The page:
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Phoenix PD, Union Already Complaining About DOJ Consent Decree That Hasn’t Even Been Served Yet

DATE POSTED:July 9, 2024

As all DOJ investigations of law enforcement agencies are, the one targeting the Phoenix, Arizona Police Department was scathing in its assessment of the department’s officers and tactics.

It led off with this, before providing graphic details covering everything from routine abuse of force to unchecked biased policing that led the DOJ to conclude “PhxPD uses race or national origin as a factor” when enforcing everything from traffic laws to quality-of-life statutes.

Officers use unreasonable force to rapidly dominate encounters, often within the first few moments of an encounter. Officers fail to employ basic strategies to avoid force, like verbal de-escalation or using time or distance to slow things down. PhxPD’s training has encouraged officers to use force when it is not lawful to do so, and to use serious force to respond to hypothetical, not actual, danger.

Also covered in the report: officers turning off body cameras, officers caught on camera conjuring up probable cause for an arrest, officers beating/tasing/shooting compliant and, in far too many cases, handcuffed individuals.

And, like every DOJ investigation of a law enforcement agency, the Phoenix PD brought this on itself. It could have policed itself, but it chose instead to take the path of least resistance, allowing officers to indulge their worst urges and biases until the DOJ was forced to step in.

Now, that it has, the same cops (and the union reps that enable them) are complaining the report is unfair, that any attempt to increase accountability will lead to a mass exodus of officers, and that yet-to-be-submitted consent decree will starve the city of officers and allow the criminal element to run amuck.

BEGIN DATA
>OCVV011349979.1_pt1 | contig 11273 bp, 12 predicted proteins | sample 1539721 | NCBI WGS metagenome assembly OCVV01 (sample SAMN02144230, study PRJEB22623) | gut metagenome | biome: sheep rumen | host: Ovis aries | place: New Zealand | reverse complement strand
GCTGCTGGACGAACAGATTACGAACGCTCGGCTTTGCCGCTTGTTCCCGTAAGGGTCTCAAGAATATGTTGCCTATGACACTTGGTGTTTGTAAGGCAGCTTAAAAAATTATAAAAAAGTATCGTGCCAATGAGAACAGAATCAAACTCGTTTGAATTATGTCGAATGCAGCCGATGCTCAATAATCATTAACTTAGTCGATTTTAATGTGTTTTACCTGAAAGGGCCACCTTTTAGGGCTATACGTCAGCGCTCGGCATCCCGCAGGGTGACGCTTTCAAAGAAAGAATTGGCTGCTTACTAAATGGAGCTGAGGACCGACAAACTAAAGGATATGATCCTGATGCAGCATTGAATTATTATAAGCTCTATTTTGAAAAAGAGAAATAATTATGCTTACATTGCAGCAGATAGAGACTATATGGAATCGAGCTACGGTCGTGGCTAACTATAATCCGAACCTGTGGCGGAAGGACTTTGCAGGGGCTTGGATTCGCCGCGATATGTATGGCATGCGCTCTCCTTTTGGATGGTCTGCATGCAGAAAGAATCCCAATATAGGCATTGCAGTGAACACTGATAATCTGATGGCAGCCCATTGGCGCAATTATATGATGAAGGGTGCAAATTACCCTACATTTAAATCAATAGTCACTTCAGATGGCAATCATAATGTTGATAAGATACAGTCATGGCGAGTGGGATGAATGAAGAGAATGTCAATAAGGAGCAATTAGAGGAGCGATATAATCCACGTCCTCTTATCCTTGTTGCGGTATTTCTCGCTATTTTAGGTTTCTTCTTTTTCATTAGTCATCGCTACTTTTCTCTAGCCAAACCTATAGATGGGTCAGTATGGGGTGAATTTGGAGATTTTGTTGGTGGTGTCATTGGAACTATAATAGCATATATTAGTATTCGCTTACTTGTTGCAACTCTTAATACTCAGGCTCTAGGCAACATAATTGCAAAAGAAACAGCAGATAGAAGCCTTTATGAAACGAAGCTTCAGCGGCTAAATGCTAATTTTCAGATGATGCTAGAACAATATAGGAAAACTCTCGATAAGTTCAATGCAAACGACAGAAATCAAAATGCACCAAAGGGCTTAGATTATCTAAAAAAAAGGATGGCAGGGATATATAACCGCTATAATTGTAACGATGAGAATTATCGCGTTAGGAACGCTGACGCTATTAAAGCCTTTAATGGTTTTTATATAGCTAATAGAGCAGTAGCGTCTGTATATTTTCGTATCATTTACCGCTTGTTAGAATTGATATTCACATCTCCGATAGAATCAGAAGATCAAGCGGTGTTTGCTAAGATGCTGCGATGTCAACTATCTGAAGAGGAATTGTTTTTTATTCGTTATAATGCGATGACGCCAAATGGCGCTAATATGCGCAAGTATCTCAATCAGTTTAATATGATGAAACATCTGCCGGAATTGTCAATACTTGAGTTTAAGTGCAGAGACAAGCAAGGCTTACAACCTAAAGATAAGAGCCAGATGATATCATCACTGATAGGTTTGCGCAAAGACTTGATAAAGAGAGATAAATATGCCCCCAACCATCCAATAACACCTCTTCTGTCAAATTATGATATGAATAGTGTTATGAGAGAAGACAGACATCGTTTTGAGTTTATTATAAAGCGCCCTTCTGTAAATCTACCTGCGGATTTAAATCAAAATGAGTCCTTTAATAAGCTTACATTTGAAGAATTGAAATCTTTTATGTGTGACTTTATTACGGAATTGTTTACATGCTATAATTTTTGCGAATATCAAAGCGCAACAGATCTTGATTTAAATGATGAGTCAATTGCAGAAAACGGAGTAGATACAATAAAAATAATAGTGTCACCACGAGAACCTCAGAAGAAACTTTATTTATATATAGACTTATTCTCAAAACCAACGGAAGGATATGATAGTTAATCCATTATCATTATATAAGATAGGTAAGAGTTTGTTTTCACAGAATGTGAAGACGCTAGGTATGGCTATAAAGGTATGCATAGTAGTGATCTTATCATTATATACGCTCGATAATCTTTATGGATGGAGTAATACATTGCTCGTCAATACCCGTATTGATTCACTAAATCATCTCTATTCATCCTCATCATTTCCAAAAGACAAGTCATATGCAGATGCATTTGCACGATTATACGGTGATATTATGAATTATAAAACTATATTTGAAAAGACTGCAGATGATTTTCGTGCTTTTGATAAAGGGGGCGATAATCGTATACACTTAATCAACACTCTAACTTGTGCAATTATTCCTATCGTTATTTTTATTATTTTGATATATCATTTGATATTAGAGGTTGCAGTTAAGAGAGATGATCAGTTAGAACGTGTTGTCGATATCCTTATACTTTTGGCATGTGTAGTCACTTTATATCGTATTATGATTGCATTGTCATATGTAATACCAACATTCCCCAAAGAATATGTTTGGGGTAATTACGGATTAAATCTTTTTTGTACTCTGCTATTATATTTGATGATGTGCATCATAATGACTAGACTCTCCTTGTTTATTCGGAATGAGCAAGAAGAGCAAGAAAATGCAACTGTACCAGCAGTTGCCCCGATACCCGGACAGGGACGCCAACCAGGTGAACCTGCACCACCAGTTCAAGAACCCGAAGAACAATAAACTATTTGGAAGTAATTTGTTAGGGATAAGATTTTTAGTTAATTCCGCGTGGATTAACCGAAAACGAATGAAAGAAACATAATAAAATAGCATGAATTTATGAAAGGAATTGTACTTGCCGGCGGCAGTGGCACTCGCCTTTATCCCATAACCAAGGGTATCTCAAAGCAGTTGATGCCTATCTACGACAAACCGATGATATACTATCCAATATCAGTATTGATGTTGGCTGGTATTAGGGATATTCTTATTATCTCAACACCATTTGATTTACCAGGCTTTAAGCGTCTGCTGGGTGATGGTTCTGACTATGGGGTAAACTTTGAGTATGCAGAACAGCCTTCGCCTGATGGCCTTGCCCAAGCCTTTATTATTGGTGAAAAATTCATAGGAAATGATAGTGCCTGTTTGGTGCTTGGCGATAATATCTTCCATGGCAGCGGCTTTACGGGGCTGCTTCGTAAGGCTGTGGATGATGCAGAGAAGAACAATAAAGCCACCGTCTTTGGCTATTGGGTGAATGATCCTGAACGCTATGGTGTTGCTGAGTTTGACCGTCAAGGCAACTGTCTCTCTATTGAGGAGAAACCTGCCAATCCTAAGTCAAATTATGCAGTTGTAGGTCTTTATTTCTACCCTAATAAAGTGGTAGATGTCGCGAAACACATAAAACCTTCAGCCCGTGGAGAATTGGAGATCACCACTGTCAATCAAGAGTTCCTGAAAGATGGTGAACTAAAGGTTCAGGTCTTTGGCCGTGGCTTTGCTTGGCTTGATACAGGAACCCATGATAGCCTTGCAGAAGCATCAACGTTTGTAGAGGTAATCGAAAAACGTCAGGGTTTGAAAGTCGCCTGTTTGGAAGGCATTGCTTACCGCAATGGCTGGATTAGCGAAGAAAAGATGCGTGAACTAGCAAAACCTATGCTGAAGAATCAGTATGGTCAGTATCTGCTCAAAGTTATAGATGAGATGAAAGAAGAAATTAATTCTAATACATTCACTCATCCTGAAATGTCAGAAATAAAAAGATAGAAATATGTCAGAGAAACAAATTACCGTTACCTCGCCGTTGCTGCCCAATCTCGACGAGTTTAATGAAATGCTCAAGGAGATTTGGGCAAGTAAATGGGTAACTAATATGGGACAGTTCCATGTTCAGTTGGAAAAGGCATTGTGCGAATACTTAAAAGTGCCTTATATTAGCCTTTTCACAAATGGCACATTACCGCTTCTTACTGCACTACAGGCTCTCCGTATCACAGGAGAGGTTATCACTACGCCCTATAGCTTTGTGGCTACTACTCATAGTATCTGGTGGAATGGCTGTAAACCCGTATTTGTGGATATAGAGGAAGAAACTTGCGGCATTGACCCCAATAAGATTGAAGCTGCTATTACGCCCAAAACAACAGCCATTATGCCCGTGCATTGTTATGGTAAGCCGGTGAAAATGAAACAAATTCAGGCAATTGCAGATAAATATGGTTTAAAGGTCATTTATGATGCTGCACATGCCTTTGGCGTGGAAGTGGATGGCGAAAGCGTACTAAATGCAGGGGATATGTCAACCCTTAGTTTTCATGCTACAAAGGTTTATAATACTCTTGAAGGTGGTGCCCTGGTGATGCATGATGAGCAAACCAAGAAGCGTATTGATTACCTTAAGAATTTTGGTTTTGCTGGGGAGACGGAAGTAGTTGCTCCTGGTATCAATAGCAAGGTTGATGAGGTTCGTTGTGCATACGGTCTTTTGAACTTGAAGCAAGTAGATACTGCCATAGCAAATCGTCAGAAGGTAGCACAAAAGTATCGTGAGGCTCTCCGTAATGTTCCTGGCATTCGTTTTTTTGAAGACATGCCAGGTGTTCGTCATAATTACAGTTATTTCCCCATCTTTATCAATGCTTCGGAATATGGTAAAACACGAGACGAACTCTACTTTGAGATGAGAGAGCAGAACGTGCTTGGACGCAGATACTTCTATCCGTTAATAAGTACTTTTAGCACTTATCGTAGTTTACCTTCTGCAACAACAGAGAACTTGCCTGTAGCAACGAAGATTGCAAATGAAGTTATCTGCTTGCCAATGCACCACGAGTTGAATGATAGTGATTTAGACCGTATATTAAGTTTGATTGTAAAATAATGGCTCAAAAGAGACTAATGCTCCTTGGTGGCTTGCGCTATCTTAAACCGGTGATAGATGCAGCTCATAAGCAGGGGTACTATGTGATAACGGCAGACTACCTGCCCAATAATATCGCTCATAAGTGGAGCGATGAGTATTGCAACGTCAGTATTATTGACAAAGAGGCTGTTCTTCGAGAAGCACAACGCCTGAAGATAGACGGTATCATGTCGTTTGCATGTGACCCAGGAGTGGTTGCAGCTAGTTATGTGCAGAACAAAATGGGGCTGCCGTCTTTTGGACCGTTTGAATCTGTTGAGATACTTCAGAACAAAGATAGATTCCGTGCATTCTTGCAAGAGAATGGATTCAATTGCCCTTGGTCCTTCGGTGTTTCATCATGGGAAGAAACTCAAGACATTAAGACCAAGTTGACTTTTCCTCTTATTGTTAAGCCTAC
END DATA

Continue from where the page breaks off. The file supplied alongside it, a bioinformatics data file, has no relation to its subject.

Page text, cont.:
These are the words of the self-proclaimed saviors — the “heroes” walking the thin blue line between civility and chaos:

Federal oversight could tank officer retention in the Phoenix Police Department, according to a survey released Wednesday.

The Phoenix Law Enforcement Association’s survey of 1,186 Phoenix Police officers found that 56% were considering leaving in the next three to six months.

Yep, that’s a bunch of cops threatening to quit because it will be slightly more difficult to violate rights and get away with it in the future if (and it’s still an “if”) a consent decree is agreed to by the city of Phoenix. These are the words of absolute children who think the best response to additional responsibility is run away from it.

Meanwhile, the president of the union, Darrell Kriplean, has decided the best response is pure delusion.

Essentially, he thinks the DOJ is incapable of holding Phoenix Police accountable for rights violations.

“We should be beholden to our community members and our city council folks that the community elects to oversee our department,” Kriplean said.

He said the Phoenix PD is a self-assessing and self-correcting agency.

I only slightly agree with the first assertion. There have been dozens of DOJ investigations and consent decrees. I can’t think of a single one that has resulted in sustained accountability. As for the rest… if the Phoenix PD was really a “self-correcting agency,” the DOJ would never have opened a civil rights investigation. Kriplean isn’t saying anything credible. He’s just saying what he thinks officers as consumed by self-delusion as him want him to say.